Wednesday, April 23, 2014

Long Range Forecast Update for Late April, Early May

This is an update to a previous long range outlook concerning the expected weather for late April and into early May.

Tropical Tidbits
For the last days of April and in to early May, I'm still looking at above normal temperatures for a decent portion of the nation. Shown above is the 500mb height anomaly pressure forecast over the West Pacific for April 26th. In this image, we see a strong ridge of high pressure stationed over Japan and East Asia, permitting the flow of above normal temperatures into the area. This event has significant implications on our weather here in the US. There is a rule, well explained by Joe Renken, that states a weather phenomenon in East Asia will be reciprocated in the United States 6-10 days later. This means that if there is a storm system in Japan on a certain day, we can expect a storm in the US 6-10 days after that. The same goes for high pressure and warm weather. So, if we use that rule, we can expect warmth over the United States around the May 1-5 period, if not for a longer time period than that. 

Tropical Tidbits
By the end of the first week of May, I anticipate that we will see another cool-down for a few days as a closed low looks to move into Japan. Since this 500mb anomaly image is valid for April 29th, we can expect this cool-down to start showing itself sometime around the May 4-8 time period, though the timeframe could probably be extended to May 4-10 as the closed low sticks around Japan for a day or two more. Despite how long that timeframe may seem, the actual cold weather should only be around for a few days, not for this whole 6-day timeframe.

Tropical Tidbits
By the time we get to the second week of May, we're looking at another bout of sustained warmth, as the GFS ensembles bring about a ridge of high pressure over Japan and the waters surrounding the island nation. Ensemble guidance looks to have rather low confidence in this event, though we should get a more accurate look at this portion of the forecast in the next few days.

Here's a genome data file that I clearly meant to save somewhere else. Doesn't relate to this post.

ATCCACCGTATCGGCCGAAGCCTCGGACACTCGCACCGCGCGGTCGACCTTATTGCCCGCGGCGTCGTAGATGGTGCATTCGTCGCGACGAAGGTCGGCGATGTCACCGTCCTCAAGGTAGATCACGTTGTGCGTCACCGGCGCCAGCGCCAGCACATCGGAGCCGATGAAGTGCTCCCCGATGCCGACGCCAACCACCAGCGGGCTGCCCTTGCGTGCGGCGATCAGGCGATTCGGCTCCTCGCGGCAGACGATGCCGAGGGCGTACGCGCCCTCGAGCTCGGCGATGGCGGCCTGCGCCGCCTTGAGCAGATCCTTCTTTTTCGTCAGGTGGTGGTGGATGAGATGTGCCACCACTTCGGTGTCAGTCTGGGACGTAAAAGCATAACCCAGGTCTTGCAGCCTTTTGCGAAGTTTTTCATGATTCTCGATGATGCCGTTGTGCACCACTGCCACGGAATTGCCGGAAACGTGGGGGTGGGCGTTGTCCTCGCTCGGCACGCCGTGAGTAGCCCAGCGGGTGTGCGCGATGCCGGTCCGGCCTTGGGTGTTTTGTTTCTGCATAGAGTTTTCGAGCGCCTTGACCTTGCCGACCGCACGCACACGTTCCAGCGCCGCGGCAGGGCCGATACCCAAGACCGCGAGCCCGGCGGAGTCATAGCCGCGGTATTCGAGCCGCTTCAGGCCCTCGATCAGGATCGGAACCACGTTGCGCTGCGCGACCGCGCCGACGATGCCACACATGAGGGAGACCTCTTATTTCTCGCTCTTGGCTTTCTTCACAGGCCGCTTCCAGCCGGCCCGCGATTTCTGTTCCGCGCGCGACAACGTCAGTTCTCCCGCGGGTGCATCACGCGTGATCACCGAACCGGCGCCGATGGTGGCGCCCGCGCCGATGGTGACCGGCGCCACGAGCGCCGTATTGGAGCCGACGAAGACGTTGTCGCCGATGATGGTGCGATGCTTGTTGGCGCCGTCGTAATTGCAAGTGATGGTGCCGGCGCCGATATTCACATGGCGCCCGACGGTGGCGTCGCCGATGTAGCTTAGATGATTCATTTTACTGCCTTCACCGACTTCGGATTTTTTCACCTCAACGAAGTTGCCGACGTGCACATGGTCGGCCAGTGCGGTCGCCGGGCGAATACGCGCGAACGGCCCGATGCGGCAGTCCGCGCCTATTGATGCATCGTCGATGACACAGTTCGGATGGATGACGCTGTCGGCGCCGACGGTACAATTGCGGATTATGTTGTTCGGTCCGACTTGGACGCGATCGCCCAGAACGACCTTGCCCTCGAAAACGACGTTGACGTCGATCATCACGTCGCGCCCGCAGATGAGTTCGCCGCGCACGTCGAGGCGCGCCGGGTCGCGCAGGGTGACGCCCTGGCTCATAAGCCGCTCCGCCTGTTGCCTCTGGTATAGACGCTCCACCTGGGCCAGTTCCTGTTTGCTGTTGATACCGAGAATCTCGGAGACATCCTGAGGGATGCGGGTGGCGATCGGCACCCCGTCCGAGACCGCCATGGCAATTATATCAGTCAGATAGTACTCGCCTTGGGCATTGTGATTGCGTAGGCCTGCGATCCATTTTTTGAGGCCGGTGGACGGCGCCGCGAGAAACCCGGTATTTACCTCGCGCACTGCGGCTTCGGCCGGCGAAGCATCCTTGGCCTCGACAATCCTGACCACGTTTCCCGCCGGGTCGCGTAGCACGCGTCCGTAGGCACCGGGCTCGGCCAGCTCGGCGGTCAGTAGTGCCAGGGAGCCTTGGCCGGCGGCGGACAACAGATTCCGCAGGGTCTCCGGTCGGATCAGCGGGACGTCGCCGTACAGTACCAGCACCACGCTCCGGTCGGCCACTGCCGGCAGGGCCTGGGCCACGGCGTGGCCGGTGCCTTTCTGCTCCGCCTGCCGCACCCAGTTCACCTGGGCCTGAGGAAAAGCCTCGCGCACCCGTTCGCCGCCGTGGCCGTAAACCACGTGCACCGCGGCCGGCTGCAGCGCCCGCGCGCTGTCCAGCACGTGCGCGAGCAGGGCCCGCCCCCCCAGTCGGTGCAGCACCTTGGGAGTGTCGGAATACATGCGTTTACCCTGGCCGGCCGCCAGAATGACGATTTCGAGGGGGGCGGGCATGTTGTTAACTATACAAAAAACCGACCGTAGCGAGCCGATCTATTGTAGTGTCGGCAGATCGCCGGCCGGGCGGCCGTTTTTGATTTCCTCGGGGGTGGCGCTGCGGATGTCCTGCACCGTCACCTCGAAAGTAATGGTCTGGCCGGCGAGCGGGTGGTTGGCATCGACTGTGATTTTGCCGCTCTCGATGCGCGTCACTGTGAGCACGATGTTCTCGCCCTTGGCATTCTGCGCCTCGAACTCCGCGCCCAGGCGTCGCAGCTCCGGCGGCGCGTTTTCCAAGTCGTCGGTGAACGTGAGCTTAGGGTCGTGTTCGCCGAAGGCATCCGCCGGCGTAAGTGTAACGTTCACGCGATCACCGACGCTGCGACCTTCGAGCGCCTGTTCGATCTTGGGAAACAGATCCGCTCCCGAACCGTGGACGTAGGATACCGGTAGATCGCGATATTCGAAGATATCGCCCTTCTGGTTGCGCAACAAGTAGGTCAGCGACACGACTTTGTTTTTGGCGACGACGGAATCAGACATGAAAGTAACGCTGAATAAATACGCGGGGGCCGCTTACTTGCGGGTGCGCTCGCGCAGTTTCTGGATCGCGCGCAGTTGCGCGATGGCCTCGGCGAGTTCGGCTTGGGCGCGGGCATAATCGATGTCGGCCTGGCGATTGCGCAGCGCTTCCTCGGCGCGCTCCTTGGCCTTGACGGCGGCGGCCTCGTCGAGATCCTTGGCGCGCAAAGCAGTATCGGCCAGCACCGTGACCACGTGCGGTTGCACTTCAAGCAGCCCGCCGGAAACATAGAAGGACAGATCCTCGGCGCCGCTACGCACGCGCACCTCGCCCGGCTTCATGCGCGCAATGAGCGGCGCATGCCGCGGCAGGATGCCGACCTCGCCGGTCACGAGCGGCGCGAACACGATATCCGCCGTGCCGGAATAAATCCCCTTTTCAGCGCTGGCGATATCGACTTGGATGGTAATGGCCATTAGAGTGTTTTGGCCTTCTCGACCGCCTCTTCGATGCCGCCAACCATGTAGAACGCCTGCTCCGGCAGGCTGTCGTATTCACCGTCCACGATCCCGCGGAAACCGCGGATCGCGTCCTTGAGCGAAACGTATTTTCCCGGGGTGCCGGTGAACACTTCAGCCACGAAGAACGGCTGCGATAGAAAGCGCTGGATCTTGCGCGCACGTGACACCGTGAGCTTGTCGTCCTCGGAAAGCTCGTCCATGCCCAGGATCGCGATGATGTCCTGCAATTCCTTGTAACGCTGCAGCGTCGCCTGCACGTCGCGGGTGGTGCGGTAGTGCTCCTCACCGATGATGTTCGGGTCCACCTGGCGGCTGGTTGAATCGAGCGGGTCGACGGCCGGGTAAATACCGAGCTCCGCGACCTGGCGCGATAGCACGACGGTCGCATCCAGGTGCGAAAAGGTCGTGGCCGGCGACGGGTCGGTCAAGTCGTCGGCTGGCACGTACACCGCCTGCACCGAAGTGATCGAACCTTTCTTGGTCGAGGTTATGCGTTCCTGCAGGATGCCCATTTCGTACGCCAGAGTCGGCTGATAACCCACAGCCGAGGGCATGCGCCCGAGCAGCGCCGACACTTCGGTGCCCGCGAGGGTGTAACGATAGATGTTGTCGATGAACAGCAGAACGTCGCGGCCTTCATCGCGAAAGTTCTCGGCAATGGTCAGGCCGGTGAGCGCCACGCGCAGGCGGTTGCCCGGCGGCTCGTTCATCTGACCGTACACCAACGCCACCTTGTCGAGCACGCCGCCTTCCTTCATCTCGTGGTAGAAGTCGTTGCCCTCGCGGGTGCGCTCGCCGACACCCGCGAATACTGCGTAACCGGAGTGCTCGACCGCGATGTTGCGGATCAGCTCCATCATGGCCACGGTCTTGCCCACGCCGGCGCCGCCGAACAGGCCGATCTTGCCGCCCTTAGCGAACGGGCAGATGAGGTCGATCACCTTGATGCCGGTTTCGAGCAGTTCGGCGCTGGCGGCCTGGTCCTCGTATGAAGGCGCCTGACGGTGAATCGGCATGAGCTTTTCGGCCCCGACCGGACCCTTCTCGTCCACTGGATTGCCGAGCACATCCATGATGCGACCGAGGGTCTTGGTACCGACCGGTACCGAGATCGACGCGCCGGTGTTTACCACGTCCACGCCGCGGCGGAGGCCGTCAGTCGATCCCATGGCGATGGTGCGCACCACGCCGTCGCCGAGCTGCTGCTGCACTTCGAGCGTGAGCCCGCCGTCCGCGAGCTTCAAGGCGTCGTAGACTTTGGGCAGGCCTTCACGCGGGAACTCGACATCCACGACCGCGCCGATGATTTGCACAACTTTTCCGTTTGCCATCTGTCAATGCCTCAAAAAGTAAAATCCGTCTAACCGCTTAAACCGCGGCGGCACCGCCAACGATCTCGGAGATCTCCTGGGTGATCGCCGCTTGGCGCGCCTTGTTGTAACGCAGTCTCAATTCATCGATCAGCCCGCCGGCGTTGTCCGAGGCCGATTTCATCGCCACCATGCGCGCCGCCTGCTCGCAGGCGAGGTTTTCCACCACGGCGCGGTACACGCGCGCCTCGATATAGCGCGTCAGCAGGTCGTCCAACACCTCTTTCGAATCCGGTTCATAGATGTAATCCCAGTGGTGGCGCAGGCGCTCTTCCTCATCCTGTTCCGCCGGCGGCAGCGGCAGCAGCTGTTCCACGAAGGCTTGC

To summarize:
• I am still forecasting warmer than normal weather for the last few days of April into very early May.
• Cooler weather looks to take hold near the end of the first week of May.
• Warm weather may return for the second week of May.

One final note, I received a multitude of arrogant responses to the previous long range outlook I had posted. Remember that every comment is moderated before it's published, and arrogant comments like the ones I've been getting for the last few days will not be published.


**Significant Severe Weather Outbreak Expected This Weekend**

A significant severe weather outbreak, possibly including strong to violent tornadoes, is expected Saturday, Sunday and Monday.

The Storm Prediction Center has outlined three days of potential severe weather in their long range outlook. In these outlooks, the SPC will mark regions it believes are at risk for enhanced severe weather. Typically, one or two days may be outlined at a time, but it is uncommon (though not unheard of) to see three different areas outlined, especially considering how much area they cover. By SPC estimates, over 47 million people may be affected by this potential severe weather outbreak.

The wording by the Storm Prediction Center is very strong, as this excerpt below shows: